"I thought a grenade went off:" Rare e-cig explosions, fires cause severe injuries
As the popularity of e-cigarettes increases so do the number of very serious incidents involving explosions and fires from the devices' lithium ion batteries overheating.
"I thought a grenade went off," recalls Blake Chastain when his e-cigarette exploded. He only had it a week. Chastain nearly lost his eye.
"It is rare, but when it does happen the injuries are pretty severe," explains UAB Hospital Emergency Room physician and toxicologist Dr. Justin Arnold. He says they've seen deep facial burns and burns on thighs when an e-cigarette explodes in someone's pocket.
A federal report from the U.S. Fire Administration found a big jump in incidents from 2014-2016 as e-cig sales jumped. A number of smokers say the use e-cigarettes help them to quit smoking or cut down on their nicotine cravings.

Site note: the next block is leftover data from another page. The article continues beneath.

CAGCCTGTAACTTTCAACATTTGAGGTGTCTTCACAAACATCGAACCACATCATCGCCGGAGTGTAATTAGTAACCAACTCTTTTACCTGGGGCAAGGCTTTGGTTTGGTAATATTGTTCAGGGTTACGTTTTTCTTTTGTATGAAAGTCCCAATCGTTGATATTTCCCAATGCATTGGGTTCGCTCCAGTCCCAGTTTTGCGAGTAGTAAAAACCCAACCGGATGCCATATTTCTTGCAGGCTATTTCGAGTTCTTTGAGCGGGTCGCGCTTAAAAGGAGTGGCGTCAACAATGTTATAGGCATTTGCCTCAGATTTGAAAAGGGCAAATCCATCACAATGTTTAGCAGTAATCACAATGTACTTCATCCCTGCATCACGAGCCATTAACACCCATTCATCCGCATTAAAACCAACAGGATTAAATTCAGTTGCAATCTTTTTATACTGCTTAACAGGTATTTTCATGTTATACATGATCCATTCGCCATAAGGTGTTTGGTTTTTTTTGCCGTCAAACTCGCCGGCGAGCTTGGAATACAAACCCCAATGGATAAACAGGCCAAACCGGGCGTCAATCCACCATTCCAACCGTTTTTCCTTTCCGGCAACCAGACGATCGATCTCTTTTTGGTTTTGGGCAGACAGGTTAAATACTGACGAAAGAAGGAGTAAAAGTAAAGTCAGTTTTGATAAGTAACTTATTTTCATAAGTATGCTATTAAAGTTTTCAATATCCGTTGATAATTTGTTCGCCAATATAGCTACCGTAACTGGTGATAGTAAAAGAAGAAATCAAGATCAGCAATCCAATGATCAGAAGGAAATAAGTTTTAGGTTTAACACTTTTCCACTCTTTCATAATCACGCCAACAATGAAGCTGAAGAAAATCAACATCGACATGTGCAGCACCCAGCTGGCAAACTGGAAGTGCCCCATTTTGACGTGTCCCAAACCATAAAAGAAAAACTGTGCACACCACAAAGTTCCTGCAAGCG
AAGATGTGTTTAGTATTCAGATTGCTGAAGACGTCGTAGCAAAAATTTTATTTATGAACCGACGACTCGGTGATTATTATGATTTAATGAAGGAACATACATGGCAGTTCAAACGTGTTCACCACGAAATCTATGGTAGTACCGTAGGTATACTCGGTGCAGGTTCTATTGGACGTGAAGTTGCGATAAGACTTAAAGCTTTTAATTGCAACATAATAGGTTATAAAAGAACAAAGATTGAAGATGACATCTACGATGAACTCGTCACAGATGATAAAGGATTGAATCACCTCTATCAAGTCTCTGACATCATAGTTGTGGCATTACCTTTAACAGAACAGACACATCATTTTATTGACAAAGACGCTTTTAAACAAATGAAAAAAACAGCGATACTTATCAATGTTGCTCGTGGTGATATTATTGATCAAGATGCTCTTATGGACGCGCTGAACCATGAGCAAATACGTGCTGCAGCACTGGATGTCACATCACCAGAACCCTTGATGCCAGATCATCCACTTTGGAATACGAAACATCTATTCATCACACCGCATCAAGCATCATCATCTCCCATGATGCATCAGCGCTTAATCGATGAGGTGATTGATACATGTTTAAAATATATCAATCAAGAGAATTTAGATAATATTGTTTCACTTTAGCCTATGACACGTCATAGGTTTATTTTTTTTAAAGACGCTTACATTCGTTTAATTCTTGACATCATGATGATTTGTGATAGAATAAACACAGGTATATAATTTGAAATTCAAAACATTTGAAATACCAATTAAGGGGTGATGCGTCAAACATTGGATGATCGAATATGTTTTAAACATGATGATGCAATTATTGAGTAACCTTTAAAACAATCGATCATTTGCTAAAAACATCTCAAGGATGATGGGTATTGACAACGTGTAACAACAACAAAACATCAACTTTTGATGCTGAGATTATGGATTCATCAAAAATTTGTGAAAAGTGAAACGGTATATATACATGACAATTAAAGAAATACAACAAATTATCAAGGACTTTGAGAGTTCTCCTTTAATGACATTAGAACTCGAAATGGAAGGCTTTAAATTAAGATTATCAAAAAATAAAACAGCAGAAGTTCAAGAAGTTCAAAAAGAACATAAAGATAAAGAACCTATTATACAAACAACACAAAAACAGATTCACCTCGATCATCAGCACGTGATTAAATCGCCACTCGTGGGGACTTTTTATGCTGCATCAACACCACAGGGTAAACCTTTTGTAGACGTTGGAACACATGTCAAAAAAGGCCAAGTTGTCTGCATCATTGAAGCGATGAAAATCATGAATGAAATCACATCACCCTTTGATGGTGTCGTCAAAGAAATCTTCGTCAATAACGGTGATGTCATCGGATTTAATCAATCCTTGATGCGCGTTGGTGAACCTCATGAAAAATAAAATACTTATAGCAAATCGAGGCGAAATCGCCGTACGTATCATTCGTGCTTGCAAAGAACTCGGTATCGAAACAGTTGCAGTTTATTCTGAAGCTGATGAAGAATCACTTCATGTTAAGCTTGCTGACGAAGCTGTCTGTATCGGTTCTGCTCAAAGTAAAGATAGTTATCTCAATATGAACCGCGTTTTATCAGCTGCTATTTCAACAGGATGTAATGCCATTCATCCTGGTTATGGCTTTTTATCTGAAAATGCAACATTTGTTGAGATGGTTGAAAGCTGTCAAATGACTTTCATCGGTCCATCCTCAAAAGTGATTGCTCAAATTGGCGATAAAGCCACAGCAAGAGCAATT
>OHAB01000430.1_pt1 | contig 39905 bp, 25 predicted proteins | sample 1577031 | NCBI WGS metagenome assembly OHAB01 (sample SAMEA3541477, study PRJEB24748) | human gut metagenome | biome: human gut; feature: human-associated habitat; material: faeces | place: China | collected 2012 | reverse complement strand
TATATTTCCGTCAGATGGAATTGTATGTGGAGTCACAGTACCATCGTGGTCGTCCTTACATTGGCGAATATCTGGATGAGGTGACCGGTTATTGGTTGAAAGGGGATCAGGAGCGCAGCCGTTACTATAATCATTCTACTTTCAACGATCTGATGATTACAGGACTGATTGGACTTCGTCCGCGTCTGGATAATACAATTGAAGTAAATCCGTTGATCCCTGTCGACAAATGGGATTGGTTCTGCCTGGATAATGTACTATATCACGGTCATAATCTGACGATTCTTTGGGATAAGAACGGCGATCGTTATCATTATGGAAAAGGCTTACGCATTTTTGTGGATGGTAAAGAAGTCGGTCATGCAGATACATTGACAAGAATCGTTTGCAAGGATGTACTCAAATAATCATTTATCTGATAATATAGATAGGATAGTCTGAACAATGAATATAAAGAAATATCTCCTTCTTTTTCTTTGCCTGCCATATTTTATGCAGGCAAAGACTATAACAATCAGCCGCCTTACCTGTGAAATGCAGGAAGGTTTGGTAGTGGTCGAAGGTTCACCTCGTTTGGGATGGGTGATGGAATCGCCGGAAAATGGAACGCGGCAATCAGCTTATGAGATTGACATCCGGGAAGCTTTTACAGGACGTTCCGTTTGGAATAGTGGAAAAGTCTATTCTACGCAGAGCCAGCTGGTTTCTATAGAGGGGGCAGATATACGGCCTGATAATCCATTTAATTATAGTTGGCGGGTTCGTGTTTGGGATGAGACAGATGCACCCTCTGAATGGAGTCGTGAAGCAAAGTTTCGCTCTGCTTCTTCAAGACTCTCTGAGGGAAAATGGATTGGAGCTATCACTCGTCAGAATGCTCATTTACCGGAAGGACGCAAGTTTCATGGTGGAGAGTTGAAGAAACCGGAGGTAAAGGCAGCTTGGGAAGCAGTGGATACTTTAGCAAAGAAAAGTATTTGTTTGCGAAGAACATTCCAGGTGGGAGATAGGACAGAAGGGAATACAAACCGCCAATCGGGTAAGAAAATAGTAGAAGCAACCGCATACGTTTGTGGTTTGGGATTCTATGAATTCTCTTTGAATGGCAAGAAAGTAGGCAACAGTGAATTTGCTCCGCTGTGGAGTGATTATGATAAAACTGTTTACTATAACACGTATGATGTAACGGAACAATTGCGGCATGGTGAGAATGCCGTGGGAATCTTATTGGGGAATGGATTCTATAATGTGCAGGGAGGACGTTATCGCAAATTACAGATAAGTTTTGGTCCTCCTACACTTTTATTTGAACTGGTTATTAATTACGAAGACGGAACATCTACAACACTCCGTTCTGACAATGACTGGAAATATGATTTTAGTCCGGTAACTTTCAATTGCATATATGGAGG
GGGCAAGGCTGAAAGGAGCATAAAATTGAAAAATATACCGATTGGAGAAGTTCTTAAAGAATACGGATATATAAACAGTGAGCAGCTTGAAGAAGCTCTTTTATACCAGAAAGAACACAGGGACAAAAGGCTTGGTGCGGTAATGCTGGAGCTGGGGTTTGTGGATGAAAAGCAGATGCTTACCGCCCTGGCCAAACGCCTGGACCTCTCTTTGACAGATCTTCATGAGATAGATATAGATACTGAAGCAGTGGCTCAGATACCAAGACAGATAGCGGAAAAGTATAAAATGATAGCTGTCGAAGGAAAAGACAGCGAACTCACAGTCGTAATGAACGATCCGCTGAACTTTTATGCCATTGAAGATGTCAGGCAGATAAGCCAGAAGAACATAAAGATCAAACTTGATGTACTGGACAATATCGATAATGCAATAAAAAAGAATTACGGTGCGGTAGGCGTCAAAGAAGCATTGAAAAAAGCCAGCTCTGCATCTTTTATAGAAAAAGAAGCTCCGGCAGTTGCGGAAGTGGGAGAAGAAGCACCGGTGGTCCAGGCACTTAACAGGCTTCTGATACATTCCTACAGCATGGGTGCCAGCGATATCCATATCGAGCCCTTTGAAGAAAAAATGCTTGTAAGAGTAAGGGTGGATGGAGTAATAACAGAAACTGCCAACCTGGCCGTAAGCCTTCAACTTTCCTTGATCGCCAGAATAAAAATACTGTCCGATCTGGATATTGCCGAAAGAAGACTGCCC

Also concerning is the risk of children ingesting the flavored liquid refills. In 2014 the local poison control office had 117 calls and 49 so far this year. "Pretty quickly the child will have a lot of vomiting, nausea, and be sweaty. In some cases of high doses they can have seizures," warns Dr. Arnold.
Another potential risk, doctors say we don't know enough about the longterm health risks of e-cigs. "You can go to any small town and see a vape shop. Some make their own devices; a lot come from overseas," says Birmingham attorney Annesley DeGaris who has represented plaintiffs who have injuries from e-cigarette fires. He says it's time for the FDA to get more actively involved in regulations.
He says there are questions about what exactly is in the nicotine liquid. Also he tells us when the vial is heated up the vapor produces formaldehyde which is a known cancer causing agent.
As for Chastain, he's done with e-cigarettes. "I'm completely against it. I'm trying to get anyone and everyone I can to throw 'em out."
The U.S. Fire administration says when buying an e-cigarette look for products that have the UL mark. That means it's met certain, safety standards. Modifying or making your own device can be more risky.